José Raúl Capablanca was the World Chess Champion from 1921 to 1927. In 1921, his book Chess Fundamentals was published. It is now in the public domain, so you have many choices for where to read it. Your best reading experience is likely with Forward Chess.
Forward Chess is available for Android, iOS, Windows, and Mac. I use Forward Chess on my Dell laptop. A general introduction to Forward Chess is at this link. An interactive, free version of Chess Fundamentals can be downloaded at this link.
Some advantages of reading Capablanca’s book with Forward Chess are: 1) You can change the font size. No need to squint at small print! 2) If you close Forward Chess while reading a page, the next time you open it you are brought back to that same page. No worries about losing your place! 3) For each game and position Capablanca presented, his recommended moves and variations are displayed on interactive chess diagrams. 4) You can use Stockfish 12 (built into Forward Chess) to check Capablanca’s analysis or create your own analysis and variations. Click on moves or maneuver the chessmen on the diagrams.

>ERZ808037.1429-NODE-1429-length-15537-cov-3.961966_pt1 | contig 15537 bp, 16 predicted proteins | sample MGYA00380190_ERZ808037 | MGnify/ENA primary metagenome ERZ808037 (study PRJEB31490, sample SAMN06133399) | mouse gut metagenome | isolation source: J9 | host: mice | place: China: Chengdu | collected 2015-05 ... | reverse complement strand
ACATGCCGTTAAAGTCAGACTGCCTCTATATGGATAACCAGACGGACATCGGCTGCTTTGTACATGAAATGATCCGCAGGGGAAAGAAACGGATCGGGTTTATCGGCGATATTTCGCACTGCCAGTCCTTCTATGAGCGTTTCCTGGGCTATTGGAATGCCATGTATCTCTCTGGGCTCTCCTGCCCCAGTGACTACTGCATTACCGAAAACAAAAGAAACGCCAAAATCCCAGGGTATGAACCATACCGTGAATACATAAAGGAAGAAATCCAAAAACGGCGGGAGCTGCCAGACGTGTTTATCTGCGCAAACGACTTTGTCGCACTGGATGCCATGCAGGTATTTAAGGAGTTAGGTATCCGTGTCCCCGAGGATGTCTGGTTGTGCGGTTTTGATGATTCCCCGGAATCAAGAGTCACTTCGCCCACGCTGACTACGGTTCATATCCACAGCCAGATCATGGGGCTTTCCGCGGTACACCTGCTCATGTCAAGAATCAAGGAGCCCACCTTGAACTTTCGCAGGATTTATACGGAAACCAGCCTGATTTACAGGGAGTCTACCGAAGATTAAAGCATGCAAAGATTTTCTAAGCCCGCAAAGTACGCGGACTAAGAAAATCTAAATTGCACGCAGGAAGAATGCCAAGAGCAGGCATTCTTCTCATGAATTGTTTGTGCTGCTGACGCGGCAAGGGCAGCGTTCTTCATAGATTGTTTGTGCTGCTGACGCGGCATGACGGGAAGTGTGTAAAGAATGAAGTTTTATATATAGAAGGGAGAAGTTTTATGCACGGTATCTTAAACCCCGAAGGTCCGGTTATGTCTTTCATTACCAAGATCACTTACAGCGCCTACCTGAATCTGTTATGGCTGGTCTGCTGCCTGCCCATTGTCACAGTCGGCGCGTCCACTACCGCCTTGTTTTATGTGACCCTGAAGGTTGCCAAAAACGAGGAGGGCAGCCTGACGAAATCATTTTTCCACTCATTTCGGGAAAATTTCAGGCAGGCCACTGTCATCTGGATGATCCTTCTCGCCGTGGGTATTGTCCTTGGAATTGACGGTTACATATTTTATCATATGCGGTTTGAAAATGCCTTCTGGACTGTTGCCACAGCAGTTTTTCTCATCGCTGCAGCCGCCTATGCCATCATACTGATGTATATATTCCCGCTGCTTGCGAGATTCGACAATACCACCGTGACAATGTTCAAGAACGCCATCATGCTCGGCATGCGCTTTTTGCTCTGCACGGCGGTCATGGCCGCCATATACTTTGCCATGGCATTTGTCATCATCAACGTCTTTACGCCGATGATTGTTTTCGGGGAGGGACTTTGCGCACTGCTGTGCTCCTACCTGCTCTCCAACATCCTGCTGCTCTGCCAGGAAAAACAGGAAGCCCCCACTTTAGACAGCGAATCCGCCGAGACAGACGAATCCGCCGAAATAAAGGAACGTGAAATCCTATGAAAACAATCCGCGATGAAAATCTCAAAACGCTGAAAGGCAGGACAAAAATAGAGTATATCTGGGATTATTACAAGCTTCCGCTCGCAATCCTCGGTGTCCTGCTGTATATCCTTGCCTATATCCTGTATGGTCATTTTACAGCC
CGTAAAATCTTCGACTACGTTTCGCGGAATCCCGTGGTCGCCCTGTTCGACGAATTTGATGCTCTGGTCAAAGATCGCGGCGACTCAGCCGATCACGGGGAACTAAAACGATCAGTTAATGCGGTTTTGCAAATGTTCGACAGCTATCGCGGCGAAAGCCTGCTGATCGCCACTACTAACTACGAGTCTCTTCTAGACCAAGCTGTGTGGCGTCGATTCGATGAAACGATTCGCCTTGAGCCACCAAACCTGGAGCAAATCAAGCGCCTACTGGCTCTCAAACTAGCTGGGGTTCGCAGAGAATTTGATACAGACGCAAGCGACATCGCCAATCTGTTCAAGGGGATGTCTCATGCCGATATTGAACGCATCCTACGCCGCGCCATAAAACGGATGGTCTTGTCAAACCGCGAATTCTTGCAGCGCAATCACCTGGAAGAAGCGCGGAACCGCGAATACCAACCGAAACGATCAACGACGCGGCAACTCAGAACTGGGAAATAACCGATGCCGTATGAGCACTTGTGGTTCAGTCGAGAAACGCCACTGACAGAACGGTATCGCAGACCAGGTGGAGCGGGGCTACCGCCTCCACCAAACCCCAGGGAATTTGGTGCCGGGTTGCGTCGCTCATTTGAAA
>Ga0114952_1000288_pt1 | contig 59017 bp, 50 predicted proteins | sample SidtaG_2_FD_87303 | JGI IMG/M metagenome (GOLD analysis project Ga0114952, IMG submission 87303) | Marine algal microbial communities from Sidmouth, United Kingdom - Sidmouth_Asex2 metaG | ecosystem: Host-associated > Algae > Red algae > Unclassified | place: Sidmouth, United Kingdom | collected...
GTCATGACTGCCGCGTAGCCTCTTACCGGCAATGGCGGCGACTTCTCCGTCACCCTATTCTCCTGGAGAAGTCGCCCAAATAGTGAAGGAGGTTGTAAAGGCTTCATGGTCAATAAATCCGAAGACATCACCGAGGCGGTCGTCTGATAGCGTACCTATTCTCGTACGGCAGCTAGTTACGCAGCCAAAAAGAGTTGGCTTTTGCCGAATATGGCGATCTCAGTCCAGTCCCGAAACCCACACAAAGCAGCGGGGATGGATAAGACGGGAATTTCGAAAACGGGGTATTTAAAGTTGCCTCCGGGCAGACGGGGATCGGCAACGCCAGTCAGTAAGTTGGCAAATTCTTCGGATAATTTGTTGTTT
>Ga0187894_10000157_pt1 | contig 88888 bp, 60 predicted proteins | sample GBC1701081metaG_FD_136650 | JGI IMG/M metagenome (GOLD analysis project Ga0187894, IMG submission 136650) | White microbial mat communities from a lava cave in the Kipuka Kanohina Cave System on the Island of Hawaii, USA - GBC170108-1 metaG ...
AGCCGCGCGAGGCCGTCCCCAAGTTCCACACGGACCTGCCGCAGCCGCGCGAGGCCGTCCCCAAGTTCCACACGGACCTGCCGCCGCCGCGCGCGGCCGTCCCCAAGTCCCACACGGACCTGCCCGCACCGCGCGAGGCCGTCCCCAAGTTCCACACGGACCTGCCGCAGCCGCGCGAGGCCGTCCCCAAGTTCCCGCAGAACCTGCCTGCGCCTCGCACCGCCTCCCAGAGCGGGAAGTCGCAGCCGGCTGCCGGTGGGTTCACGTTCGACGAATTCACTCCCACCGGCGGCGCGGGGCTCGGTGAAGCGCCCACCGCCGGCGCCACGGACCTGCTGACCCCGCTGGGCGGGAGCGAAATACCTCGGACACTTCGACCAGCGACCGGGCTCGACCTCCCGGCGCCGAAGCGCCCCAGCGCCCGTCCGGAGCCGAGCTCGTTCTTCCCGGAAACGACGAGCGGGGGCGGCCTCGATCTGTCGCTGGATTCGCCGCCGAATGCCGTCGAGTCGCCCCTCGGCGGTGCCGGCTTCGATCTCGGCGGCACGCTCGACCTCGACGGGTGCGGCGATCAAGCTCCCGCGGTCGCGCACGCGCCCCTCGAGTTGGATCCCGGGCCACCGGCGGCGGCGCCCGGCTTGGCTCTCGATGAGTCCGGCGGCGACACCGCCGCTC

Players today are better than those of Capablanca’s era. And the best players today are not humans but are computer chess engines. Capablanca recommended a bishop sacrifice on h7 on move 12 of his game, as White, against Lizardo Molina Carranza. The names of the players are not given in Chess Fundamentals, but I found this exhibition game through searching for its characteristics on chessgames.com. Stockfish 12 comes up with defensive moves, post-sacrifice, that Capablanca did not consider.
Capablanca’s general rules are helpful. Two of his rules for pawn endings are to “act immediately on the side where you have superior force” and “advance the Pawn that is free from opposition.” With those rules in mind, what would you (as White) play in the diagrammed position?
If you answered 1. g4, you agree with Capablanca. Stockfish 12 states that 1. h4 and 1. Kf4 are equally good. However, learning general rules is important, especially if one cannot calculate all the way to the end of the game. Now that Capablanca has given me these two rules, I have filed them in my memory near my favorite general rule of pawn endings, “passed pawns must be pushed.”